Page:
Vinny Lauwers a 32-year-old paraplegic, sailed into his home port of Melbourne last Saturday, ending an eight-month epic journey that saw him become the first paraplegic to sail non-stop, solo and unassisted around the world. -Story by Emma Sutcliffe for Quokka Sports
Single-handed, offshore sailing is not a pastime for the faint-hearted. It does, in fact, generally appeal only to the slightly insane. Climbing the mast in the middle of the Southern Ocean to assess shroud damage, descending, fabricating the parts needed to repair the damage, climbing back up, installing the fittings and finally getting back down is not the easiest of tasks at the best of times. But when you're paralyzed from the waist down, and the only way of holding on is to grip a line with your teeth, a housekeeping chore becomes a Herculean challenge.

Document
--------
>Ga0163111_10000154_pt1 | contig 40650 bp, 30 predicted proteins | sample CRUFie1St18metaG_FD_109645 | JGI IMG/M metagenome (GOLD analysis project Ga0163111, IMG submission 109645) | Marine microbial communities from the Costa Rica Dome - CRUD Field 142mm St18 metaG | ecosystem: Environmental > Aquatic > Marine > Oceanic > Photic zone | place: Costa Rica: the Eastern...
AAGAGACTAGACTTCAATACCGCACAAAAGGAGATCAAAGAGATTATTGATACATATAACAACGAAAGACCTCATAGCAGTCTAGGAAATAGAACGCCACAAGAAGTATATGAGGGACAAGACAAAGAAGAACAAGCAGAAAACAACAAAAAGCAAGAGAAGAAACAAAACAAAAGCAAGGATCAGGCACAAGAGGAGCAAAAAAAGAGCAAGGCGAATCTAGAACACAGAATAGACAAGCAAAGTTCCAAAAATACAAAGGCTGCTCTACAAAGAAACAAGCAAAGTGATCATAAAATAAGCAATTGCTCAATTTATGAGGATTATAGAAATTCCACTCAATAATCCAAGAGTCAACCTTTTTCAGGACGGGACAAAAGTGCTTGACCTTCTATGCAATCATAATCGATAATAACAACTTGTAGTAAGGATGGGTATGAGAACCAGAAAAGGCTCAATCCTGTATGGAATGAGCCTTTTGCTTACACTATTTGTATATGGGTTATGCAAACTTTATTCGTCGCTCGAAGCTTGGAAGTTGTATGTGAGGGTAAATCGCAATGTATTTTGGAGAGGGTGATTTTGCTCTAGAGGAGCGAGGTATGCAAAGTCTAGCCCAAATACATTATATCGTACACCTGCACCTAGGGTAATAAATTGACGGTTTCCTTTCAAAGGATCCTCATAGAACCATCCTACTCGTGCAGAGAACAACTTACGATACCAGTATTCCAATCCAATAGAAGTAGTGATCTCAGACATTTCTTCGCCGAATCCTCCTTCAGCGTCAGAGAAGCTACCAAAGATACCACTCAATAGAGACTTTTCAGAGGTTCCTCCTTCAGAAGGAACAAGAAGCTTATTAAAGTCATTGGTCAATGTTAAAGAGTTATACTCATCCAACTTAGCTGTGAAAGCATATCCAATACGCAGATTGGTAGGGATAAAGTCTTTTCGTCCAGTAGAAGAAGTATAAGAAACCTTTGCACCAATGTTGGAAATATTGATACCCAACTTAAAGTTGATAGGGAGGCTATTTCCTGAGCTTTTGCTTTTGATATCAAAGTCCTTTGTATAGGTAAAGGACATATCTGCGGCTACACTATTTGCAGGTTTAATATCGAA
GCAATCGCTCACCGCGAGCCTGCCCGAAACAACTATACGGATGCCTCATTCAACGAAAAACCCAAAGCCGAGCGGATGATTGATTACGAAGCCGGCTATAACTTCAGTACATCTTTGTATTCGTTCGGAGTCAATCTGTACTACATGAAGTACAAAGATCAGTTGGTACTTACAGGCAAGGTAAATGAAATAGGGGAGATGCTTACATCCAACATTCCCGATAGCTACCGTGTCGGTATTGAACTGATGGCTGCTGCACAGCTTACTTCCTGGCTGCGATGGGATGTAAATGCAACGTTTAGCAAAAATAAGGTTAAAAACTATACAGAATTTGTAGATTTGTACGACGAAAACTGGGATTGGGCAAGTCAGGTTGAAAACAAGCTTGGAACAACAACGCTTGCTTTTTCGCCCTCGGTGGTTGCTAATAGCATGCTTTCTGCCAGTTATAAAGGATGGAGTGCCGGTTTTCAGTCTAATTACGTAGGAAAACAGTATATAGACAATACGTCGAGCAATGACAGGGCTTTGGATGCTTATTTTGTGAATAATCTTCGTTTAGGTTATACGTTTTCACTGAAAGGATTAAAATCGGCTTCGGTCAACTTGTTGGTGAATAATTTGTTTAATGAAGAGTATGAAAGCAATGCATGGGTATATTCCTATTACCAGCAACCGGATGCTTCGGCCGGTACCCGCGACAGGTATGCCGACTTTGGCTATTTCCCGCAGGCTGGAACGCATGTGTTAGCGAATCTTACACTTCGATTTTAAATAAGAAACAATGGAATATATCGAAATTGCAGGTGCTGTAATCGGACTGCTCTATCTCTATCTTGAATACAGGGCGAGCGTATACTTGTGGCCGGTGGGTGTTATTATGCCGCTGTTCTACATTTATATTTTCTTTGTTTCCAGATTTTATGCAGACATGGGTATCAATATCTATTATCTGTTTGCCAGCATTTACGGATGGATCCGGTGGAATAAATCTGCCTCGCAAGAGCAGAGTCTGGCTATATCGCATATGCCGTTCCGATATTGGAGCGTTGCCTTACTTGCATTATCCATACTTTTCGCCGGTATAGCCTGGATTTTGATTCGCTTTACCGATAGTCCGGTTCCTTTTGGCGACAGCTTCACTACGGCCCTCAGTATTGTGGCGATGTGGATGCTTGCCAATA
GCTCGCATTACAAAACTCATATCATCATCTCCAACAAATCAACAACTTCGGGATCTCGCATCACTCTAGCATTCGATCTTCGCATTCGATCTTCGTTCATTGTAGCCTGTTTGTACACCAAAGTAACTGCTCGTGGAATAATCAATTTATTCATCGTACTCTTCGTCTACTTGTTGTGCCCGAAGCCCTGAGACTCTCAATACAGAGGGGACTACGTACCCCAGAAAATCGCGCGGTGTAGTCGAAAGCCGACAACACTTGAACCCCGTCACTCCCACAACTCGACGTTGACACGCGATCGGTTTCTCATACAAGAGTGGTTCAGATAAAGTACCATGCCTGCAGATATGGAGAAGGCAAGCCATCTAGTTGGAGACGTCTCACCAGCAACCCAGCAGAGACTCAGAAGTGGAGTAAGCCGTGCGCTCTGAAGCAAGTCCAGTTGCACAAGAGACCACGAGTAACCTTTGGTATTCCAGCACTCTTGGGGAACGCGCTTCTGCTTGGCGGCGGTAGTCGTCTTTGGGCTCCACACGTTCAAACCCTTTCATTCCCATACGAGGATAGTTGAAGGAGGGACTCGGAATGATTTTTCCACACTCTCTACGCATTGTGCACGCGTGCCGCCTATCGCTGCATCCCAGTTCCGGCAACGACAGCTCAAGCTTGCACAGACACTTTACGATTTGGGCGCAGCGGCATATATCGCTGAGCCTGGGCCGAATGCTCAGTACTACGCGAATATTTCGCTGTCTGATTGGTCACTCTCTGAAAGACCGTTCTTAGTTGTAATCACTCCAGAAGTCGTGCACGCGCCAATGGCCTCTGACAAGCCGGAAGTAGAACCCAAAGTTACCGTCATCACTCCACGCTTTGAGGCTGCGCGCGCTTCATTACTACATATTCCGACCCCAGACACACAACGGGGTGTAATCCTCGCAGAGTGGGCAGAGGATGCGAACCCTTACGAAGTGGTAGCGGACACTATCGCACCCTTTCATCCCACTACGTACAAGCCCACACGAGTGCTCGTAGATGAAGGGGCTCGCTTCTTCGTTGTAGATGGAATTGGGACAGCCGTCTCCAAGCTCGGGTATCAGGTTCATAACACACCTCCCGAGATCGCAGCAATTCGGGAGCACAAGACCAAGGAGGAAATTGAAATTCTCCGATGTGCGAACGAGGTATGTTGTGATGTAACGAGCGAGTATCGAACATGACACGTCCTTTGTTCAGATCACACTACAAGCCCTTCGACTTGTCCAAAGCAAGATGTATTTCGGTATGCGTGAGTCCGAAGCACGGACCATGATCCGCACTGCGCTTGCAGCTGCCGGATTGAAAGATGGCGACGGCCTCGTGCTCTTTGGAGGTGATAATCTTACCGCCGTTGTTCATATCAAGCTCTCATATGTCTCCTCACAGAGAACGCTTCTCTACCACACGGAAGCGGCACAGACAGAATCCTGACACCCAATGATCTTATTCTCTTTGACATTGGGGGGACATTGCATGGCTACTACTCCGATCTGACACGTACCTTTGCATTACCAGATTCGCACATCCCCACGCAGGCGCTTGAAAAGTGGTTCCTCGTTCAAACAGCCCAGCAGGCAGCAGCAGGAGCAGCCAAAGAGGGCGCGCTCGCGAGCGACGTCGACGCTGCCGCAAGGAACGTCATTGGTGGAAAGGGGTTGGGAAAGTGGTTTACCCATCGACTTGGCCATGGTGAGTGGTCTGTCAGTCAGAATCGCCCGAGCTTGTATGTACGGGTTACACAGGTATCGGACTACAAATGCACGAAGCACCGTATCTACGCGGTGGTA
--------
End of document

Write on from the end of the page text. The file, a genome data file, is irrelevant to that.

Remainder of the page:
Welcome to the life of Vincent "Vinny" Lauwers -- Australia's latest hero and the newest sailor to enter the annals of maritime history.
"I want to give Jacquie a big cuddle and eat some fish and chips," said a grinning Lauwers upon hitting shore, paying homage to fiancée Jacquie Gill and one of his preferred dishes.
As he neared the docks, a cacophony of horns, whistles, cheers and applause provided the soundtrack to highly emotional moment. While the brass band struck up a rendition of "I Still Call Australia Home," Lauwers touched terra firma for the first time in eight months -- and fell out of his wheelchair after an over-enthusiastic embrace. Solid ground wasn't as easy as it looked after he'd been at sea for so long.
Victoria State Premier Steve Bracks was present in the welcoming party, as was 18-year-old Jesse Martin. Martin, also from Melbourne, holds the record for being the youngest person to circumnavigate the globe, solo, non-stop and unassisted. He was also one of Lauwers' mentors as he prepared for the journey.
A Solo Journey into the Wilderness